Josh Ozersky

Following My Beef Bliss, From Pasture to Plate: Part II

This is the second of two parts describing my visit to Kansas. In part one, I innocuously enthused about the variety of flora to be found on the rolling hills of the Great Plains. In this one, which is not for the faint-hearted, I follow the steers from the prairie to their Temple Grandin-designed terminus, a calm place which nonethless made a strong impression on me.

The Creekstone Processing facility is big, clean, featureless building in the middle of nowhere. There is nothing to indicate what it is from the outside. No endless fetid swamp of the kind decribed in Harper’s, no steers standing around outside, no awful sounds emerging from the inside, as various educational films (and your nightmares) might suggest. You go inside, and put on an elaborate getup to protect the food supply from your own animal nature. There is a big white coat, buttoned up in the front; rubber galoshes; a hair net; and even, in my case, a beard net. I began in the middle, like Milton: on the grading line where the immense hanging carcasses roll by the USDA inspector, who pronounces them Prime, high Choice, low Choice, and so on. They carcasses just keep coming, body after identical body, each one with almost the exact same size and shape and conformation. (Creekstone uses 100% black angus animals, all raised to same specs, and about the same age, so the bodies, lined up one after another, have the athletic uniformity of an Ivy League varsity crew. Once the sides, which hang from one foot and are as long as kayaks, get stamped they make their way to a very large, very busy room where dozens of people using specialized tools break them down into many small parts. I shot a video of it and you’ll see that soon enough, if that’s the sort of thing you enjoy. (I do.)

At another time in my life, I would have quit there. My feeling about animals has always been that I like them too much, in both their living and cooked state, to come at too close quarters to their actual demise. And the room that I visited next, which was earlier in the process. Here the animals were eviscerated prior to hanging. It wasn’t as gross as you might think, but it wasn’t exactly appetizing either. The most eerie thing was to see the animals still with their heads on. A kind of beef samurai wielding two separate blades separates the head, keeping the spine far, far from anywhere near the meat. But just seeing a side of beef with a head was weird. And yet, where did I think beef came from?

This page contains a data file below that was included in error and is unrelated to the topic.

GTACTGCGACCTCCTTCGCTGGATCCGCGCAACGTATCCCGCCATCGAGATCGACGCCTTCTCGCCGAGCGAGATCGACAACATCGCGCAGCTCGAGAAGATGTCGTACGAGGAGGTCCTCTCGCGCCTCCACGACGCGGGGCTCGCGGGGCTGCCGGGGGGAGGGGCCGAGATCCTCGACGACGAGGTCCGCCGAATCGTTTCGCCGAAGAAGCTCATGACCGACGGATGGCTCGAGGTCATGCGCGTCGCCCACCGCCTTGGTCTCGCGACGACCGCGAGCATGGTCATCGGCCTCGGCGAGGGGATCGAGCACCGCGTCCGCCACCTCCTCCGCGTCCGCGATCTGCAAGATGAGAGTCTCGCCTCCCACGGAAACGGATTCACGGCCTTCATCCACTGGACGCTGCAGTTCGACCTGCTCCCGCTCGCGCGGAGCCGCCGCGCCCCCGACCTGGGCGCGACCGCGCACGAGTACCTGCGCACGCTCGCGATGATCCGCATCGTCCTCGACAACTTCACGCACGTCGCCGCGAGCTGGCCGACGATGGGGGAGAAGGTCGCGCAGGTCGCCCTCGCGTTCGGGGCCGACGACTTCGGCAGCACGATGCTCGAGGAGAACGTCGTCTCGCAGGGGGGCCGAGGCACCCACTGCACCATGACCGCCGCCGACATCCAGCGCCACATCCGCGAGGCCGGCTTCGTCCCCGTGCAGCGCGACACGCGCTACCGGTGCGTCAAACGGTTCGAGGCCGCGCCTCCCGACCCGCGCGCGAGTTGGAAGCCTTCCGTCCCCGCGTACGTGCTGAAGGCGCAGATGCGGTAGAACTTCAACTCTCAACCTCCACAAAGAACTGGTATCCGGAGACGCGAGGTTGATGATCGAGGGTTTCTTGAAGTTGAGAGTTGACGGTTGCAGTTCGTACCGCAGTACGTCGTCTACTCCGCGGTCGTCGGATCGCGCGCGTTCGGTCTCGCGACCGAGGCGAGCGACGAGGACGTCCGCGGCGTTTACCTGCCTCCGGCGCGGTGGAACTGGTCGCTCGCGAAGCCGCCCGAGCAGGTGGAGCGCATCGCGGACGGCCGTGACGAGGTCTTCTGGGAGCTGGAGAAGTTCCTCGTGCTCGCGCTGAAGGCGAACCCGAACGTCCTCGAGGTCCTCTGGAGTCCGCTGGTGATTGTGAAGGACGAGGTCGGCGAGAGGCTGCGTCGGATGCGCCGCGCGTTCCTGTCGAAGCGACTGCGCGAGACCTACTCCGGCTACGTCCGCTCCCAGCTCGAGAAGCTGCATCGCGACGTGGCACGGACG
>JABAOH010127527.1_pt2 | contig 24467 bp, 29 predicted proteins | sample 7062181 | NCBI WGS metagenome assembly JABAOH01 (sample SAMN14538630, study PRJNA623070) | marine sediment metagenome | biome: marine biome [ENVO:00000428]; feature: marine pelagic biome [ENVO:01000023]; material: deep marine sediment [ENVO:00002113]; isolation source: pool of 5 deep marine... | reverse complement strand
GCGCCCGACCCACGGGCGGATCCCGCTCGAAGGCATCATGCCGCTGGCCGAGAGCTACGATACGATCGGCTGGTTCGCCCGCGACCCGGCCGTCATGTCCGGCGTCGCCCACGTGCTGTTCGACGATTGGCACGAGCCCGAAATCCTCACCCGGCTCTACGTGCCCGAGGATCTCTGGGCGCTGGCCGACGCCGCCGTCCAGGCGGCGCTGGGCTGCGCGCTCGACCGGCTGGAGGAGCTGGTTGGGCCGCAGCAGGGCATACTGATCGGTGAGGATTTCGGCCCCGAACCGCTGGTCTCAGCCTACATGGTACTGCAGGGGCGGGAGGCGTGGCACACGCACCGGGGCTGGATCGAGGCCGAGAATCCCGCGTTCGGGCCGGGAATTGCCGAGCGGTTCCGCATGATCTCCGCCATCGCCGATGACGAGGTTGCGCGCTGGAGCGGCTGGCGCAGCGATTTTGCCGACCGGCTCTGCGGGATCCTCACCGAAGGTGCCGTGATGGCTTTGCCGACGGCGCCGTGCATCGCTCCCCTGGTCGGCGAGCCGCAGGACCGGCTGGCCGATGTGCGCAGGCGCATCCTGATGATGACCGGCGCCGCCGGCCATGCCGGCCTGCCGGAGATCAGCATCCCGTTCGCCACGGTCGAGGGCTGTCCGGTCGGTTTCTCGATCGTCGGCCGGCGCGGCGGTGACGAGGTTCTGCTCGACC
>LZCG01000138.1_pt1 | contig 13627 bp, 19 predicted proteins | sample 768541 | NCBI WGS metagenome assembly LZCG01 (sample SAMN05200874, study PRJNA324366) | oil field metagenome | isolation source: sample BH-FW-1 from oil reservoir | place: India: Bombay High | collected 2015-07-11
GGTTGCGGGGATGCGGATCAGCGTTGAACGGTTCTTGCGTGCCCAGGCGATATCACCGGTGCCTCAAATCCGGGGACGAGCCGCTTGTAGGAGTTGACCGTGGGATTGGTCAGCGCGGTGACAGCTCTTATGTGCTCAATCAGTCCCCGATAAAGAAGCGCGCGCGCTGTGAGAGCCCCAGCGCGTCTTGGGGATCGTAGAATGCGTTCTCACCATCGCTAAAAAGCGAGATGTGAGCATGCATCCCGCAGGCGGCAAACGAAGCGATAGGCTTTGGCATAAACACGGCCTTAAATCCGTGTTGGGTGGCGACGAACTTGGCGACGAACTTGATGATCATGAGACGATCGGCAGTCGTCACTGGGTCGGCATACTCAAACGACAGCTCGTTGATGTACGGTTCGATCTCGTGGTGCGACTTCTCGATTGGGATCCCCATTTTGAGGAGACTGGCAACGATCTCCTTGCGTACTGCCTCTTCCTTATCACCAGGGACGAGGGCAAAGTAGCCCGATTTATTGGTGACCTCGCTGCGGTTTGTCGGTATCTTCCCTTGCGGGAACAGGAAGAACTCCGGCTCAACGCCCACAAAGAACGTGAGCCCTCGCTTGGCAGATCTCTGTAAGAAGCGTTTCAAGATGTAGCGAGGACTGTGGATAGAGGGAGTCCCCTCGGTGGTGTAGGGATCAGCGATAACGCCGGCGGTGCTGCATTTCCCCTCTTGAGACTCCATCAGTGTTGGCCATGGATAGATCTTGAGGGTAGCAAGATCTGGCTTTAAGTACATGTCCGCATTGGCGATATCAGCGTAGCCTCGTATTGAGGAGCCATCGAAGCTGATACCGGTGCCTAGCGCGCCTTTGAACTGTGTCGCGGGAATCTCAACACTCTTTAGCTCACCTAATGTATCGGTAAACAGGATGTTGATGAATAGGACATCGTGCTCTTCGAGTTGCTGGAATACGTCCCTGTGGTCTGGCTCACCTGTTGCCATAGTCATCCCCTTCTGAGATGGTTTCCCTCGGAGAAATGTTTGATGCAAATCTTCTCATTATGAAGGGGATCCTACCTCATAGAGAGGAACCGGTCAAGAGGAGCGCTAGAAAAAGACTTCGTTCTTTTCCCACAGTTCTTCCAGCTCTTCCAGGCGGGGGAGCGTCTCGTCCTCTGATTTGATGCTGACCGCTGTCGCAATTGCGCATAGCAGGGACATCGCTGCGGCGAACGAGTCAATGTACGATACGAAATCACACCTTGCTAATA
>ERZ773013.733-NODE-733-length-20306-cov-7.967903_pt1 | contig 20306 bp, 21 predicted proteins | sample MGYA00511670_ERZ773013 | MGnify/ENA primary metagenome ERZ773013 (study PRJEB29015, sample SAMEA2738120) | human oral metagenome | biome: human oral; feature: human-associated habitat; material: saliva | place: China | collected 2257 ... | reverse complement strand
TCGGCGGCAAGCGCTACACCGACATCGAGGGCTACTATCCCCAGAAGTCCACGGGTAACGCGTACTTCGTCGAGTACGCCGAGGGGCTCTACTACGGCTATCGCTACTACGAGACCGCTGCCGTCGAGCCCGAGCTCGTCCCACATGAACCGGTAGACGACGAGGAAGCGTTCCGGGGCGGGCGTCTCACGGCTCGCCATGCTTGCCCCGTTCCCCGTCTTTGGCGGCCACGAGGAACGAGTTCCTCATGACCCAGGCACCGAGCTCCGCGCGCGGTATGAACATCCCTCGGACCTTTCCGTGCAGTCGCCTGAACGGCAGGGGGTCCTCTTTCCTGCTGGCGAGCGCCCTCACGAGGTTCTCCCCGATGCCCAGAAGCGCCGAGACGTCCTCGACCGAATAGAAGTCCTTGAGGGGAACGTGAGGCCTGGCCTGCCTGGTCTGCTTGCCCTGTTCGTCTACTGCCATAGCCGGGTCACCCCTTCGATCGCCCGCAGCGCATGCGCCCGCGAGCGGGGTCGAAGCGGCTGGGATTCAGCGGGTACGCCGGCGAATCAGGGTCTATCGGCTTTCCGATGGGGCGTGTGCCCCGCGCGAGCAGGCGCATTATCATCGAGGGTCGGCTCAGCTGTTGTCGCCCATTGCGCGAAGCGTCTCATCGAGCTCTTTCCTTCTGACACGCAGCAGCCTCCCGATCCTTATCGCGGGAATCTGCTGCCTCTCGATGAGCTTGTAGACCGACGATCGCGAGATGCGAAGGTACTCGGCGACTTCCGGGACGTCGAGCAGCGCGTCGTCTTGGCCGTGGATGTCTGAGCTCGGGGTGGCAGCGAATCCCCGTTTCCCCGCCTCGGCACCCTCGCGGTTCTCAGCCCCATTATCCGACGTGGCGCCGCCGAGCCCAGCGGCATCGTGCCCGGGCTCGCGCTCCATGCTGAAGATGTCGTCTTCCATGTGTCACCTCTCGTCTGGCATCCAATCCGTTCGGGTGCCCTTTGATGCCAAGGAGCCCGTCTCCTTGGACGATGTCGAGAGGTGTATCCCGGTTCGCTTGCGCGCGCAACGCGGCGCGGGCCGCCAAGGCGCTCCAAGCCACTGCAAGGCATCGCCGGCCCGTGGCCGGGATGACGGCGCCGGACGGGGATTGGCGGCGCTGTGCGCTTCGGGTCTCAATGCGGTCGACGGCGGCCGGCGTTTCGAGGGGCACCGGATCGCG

I moved farther back the line, and saw what was visually the weirdest part: the animals getting bled and flayed. This isn’t really as disturbing as it sounds, as they are already completely brain dead and utterly inert. But threre’s so much blood! And they look so white, poor things. I was, as you might expect, nervous about going to see them alive – which was about six minutes earlier in terms of the process. What, I asked myself, was protecting me at this point? Was it cognitive dissonnance? Protective callousness? Maybe just the simple, stupid insensitivity of a glutton who can’t look an an animal without seeing it turn into a plate of steaks and chops, like in the cartoons.

I walked into the harvesting floor with deep misgivings, still ready to be freaked out. But I wasn’t. Why? Likely because the animals looked so relaxed themselves. Despite being minutes from meeting their doom, they had no idea of what was in store for them; they seemed to think they were going to go to the movies or something. Creekstone brings in its animals via truck, and keeps them indoors. They are protected from the rain and the heat in what amounts to an indoor cow mall, one cunningly designed to keep them relaxed. Standing on a catwalk high above, I watched the animals absent-mindedly stand around, sit, relax, and stand up again. There are no 90 degree angles, so they aren’t nervous, and the comforting “squeeze box” at the end of the stun line keeps them so relaxed that when the man brains them with the bolt gun, they are simply KO’d, with nary a sound coming out of them. The guy before him doesn’t hear anything, and he’s getting that nice squeeze, so what’s the problem? The whole business is so smooth and calm that it’s altogether easy to lose sight of the fact that the animals, so strong and handsome a few minutes before, are turned into beef carcasses a few minutes later. It made me appreciate meat more, and it made me very glad that my meat sponsor wasn’t one of those processors whose nightmarish abbatoirs are caught on undercover videos.

How appreciative was I? Well, I went up to the boardroom with my hosts and ate a big steak lunch. It occurred to me that this was exactly the sort of behavior vegetarians would expect of me; no doubt, if any are reading me now, they have the proof, if any were needed, of my essential indifference to animal suffering. And yet, precisely because I saw so little suffering on the part of the animals, I was able to enjoy those richly marbled, herbaceous steaks. I only hope I’m as relaxed as those steers when the cosmos hits me with its stun gun. Until then, expect me to stay hip deep in steak, eating it with a clear conscience and a hearty appetite.

One Response to “Following My Beef Bliss, From Pasture to Plate: Part II”

  1. [...] written about my visit to Kansas a lot, both here and on Rachael Ray.com. I probably will write more about it. The reason is that I was moved by meeting the steers I have [...]

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